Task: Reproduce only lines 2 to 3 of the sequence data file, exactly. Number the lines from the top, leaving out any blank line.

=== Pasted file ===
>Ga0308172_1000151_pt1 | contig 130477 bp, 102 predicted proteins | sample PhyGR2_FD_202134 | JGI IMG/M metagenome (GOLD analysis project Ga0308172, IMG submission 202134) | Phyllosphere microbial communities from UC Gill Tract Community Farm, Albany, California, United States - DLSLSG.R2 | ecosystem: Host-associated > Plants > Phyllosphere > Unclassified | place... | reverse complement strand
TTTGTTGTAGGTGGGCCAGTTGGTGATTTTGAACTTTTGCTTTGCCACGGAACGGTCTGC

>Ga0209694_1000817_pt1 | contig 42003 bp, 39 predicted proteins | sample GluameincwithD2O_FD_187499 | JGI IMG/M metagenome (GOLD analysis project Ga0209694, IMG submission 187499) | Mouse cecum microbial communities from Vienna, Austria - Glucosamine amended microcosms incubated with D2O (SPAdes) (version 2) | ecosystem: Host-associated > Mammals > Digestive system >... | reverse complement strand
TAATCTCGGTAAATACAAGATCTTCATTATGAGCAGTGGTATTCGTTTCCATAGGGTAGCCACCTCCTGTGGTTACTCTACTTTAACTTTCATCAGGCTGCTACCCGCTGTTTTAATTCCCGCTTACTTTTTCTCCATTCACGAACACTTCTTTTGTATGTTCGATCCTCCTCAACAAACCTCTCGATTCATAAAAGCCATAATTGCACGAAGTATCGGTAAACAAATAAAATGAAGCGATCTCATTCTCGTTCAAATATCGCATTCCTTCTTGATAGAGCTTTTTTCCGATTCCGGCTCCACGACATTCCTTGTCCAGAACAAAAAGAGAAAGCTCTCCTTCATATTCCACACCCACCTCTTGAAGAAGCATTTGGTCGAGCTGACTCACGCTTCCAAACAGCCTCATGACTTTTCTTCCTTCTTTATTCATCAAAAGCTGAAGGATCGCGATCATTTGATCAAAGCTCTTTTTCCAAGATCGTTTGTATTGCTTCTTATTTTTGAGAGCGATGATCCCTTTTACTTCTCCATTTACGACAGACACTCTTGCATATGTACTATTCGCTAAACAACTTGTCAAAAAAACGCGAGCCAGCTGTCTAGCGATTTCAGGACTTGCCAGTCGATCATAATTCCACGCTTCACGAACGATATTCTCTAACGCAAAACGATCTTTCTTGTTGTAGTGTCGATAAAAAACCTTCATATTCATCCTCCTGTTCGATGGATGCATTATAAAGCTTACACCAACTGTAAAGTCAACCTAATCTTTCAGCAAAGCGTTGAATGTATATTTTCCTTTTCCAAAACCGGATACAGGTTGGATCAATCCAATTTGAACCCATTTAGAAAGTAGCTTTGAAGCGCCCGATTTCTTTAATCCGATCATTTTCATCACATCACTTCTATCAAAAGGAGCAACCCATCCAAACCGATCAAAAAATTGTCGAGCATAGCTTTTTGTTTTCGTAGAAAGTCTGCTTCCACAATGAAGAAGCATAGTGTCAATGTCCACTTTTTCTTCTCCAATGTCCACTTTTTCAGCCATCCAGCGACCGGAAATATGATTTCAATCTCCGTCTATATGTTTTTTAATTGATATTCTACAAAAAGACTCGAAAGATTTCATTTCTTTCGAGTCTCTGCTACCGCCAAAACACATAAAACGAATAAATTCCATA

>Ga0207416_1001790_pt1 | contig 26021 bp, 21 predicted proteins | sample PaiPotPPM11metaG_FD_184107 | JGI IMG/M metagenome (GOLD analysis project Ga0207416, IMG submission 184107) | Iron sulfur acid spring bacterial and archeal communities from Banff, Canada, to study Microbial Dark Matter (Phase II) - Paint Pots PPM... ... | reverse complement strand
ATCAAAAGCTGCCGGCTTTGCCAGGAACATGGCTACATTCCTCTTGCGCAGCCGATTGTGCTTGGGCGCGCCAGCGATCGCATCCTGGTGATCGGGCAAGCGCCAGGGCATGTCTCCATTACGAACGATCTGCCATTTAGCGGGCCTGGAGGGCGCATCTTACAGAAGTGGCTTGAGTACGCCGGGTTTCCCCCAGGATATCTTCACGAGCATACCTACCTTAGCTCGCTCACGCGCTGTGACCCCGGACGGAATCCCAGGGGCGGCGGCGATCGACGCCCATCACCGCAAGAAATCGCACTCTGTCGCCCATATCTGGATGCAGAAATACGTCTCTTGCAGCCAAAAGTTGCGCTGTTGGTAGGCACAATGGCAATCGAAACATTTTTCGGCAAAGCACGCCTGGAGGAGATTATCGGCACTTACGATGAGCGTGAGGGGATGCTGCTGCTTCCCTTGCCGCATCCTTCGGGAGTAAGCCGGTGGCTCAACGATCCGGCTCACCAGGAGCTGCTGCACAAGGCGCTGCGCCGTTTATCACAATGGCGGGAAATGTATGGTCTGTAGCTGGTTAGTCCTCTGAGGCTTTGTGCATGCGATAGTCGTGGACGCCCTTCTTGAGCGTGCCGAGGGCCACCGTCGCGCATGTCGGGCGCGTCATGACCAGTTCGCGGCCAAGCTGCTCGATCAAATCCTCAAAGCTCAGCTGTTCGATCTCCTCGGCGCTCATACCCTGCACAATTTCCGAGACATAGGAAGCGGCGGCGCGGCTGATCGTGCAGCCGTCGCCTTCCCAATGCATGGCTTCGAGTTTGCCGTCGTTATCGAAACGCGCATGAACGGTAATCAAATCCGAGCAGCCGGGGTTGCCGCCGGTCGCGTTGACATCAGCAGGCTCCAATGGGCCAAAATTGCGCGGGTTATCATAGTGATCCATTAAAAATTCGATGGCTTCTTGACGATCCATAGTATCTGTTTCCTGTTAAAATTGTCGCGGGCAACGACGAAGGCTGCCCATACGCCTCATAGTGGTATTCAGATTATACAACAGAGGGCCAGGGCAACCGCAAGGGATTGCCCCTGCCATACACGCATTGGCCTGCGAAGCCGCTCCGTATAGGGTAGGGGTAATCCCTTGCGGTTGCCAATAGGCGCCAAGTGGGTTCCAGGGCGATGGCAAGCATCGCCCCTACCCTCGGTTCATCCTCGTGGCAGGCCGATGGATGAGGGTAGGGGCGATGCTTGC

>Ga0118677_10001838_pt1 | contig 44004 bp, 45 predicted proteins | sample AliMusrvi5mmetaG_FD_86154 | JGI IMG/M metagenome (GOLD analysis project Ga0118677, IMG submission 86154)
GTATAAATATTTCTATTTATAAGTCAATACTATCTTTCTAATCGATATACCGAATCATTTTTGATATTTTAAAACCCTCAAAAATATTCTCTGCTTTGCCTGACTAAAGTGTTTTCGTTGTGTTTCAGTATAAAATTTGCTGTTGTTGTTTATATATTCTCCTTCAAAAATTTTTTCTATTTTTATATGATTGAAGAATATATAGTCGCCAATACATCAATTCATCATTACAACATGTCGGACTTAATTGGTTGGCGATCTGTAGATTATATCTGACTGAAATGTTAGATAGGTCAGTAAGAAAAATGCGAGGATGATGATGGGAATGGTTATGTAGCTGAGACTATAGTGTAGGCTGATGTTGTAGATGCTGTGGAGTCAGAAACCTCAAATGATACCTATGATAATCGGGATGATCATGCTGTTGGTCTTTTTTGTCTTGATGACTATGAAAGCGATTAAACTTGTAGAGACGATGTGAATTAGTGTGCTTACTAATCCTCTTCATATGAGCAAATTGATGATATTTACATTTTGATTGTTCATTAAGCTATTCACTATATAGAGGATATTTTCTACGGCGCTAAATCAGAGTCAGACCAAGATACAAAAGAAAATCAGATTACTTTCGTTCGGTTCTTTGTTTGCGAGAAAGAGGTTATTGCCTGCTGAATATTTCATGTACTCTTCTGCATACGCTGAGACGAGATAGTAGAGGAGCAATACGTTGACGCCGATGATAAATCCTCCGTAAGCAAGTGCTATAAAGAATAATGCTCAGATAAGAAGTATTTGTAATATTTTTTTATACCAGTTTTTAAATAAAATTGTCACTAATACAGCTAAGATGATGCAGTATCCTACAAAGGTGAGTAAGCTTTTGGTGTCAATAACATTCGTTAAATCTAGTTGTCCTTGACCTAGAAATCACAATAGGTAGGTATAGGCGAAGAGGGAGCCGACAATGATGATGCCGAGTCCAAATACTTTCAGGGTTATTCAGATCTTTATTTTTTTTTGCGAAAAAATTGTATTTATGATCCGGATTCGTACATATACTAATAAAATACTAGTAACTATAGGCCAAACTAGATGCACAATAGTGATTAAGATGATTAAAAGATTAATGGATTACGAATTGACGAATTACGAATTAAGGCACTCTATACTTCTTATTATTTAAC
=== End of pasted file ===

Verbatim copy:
TTTGTTGTAGGTGGGCCAGTTGGTGATTTTGAACTTTTGCTTTGCCACGGAACGGTCTGC

>Ga0209694_1000817_pt1 | contig 42003 bp, 39 predicted proteins | sample GluameincwithD2O_FD_187499 | JGI IMG/M metagenome (GOLD analysis project Ga0209694, IMG submission 187499) | Mouse cecum microbial communities from Vienna, Austria - Glucosamine amended microcosms incubated with D2O (SPAdes) (version 2) | ecosystem: Host-associated > Mammals > Digestive system >... | reverse complement strand